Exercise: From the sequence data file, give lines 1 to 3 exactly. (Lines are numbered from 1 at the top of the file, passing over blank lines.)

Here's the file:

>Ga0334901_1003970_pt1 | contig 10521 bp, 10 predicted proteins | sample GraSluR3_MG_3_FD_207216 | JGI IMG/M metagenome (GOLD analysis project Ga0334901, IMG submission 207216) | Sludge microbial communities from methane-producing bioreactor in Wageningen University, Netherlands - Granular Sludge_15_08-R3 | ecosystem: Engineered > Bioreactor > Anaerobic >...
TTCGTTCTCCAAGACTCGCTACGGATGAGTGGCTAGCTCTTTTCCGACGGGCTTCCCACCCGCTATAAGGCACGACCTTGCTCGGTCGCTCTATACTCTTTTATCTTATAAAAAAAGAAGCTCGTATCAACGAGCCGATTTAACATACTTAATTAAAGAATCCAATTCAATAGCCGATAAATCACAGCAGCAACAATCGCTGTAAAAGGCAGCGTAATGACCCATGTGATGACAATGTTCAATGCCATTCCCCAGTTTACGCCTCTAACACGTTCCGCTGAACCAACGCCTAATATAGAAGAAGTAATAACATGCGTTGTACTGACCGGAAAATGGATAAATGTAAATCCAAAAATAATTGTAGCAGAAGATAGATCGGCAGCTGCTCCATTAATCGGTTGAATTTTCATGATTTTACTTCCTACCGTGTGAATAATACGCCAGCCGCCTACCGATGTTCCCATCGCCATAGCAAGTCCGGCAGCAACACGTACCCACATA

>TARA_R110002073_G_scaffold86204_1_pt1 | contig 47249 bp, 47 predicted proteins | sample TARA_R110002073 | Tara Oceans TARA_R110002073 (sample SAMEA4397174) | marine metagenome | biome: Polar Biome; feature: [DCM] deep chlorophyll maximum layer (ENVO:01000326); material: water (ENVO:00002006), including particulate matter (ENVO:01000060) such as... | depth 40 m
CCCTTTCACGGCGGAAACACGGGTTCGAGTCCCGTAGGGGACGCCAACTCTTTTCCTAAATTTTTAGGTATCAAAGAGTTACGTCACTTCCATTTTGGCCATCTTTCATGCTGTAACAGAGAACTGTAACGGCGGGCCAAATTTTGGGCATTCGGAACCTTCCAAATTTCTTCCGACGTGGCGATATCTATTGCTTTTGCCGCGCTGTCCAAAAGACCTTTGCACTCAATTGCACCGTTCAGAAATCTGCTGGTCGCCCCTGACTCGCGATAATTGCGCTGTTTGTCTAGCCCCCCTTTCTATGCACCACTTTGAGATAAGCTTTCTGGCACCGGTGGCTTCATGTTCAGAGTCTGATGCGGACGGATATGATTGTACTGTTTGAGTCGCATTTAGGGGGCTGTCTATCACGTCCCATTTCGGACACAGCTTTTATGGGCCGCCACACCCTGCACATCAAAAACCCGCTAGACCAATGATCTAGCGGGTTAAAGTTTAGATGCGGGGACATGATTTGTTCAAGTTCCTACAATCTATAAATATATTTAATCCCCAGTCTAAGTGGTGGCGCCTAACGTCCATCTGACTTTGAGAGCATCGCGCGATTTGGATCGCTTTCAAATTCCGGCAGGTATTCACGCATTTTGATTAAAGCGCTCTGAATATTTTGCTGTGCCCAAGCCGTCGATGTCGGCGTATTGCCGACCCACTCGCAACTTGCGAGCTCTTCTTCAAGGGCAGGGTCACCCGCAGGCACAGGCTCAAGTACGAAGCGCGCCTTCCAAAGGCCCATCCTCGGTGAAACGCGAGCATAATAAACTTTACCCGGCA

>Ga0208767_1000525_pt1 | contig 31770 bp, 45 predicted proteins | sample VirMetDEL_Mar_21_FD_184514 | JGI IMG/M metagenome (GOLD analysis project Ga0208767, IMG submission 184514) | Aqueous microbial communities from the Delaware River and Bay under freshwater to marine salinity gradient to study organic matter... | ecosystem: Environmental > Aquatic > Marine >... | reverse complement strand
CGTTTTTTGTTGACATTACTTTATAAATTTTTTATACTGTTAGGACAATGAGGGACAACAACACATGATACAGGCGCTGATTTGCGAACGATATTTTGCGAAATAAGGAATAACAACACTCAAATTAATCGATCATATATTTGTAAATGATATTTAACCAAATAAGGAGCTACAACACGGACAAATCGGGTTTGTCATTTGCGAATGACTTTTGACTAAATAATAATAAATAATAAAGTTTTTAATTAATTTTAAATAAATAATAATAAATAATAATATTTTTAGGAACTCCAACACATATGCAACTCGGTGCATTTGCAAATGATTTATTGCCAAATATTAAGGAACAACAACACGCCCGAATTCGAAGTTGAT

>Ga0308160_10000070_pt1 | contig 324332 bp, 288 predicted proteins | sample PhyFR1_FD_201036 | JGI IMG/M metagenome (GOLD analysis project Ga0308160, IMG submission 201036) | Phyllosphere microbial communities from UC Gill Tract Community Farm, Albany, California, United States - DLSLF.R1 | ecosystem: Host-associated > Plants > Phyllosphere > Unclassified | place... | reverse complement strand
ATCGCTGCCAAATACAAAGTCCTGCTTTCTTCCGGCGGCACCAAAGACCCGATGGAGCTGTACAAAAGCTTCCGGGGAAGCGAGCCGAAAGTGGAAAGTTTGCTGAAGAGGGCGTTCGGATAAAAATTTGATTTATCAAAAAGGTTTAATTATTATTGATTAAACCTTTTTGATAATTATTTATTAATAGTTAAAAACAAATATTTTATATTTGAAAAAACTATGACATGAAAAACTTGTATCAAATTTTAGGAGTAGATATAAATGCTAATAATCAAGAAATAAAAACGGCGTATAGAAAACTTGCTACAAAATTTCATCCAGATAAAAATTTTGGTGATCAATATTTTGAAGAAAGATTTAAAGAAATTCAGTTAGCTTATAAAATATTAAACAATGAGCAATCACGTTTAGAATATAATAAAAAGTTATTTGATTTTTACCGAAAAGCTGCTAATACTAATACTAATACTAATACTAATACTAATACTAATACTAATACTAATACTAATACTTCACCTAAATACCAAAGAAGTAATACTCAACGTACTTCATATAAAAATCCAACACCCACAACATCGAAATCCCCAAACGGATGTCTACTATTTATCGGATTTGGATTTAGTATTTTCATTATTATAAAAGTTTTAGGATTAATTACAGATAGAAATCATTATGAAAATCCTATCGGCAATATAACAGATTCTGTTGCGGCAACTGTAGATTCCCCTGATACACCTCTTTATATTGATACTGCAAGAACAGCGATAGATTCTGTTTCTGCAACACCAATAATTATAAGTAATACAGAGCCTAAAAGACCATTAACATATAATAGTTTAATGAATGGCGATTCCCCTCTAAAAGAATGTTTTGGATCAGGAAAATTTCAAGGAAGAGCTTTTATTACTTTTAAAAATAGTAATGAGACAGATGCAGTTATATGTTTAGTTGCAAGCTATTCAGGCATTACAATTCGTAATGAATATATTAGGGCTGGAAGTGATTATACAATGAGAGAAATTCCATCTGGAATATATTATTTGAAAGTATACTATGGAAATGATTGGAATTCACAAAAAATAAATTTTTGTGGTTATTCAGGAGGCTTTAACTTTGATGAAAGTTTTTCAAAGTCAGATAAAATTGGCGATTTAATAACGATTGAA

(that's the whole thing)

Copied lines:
>Ga0334901_1003970_pt1 | contig 10521 bp, 10 predicted proteins | sample GraSluR3_MG_3_FD_207216 | JGI IMG/M metagenome (GOLD analysis project Ga0334901, IMG submission 207216) | Sludge microbial communities from methane-producing bioreactor in Wageningen University, Netherlands - Granular Sludge_15_08-R3 | ecosystem: Engineered > Bioreactor > Anaerobic >...
TTCGTTCTCCAAGACTCGCTACGGATGAGTGGCTAGCTCTTTTCCGACGGGCTTCCCACCCGCTATAAGGCACGACCTTGCTCGGTCGCTCTATACTCTTTTATCTTATAAAAAAAGAAGCTCGTATCAACGAGCCGATTTAACATACTTAATTAAAGAATCCAATTCAATAGCCGATAAATCACAGCAGCAACAATCGCTGTAAAAGGCAGCGTAATGACCCATGTGATGACAATGTTCAATGCCATTCCCCAGTTTACGCCTCTAACACGTTCCGCTGAACCAACGCCTAATATAGAAGAAGTAATAACATGCGTTGTACTGACCGGAAAATGGATAAATGTAAATCCAAAAATAATTGTAGCAGAAGATAGATCGGCAGCTGCTCCATTAATCGGTTGAATTTTCATGATTTTACTTCCTACCGTGTGAATAATACGCCAGCCGCCTACCGATGTTCCCATCGCCATAGCAAGTCCGGCAGCAACACGTACCCACATA

>TARA_R110002073_G_scaffold86204_1_pt1 | contig 47249 bp, 47 predicted proteins | sample TARA_R110002073 | Tara Oceans TARA_R110002073 (sample SAMEA4397174) | marine metagenome | biome: Polar Biome; feature: [DCM] deep chlorophyll maximum layer (ENVO:01000326); material: water (ENVO:00002006), including particulate matter (ENVO:01000060) such as... | depth 40 m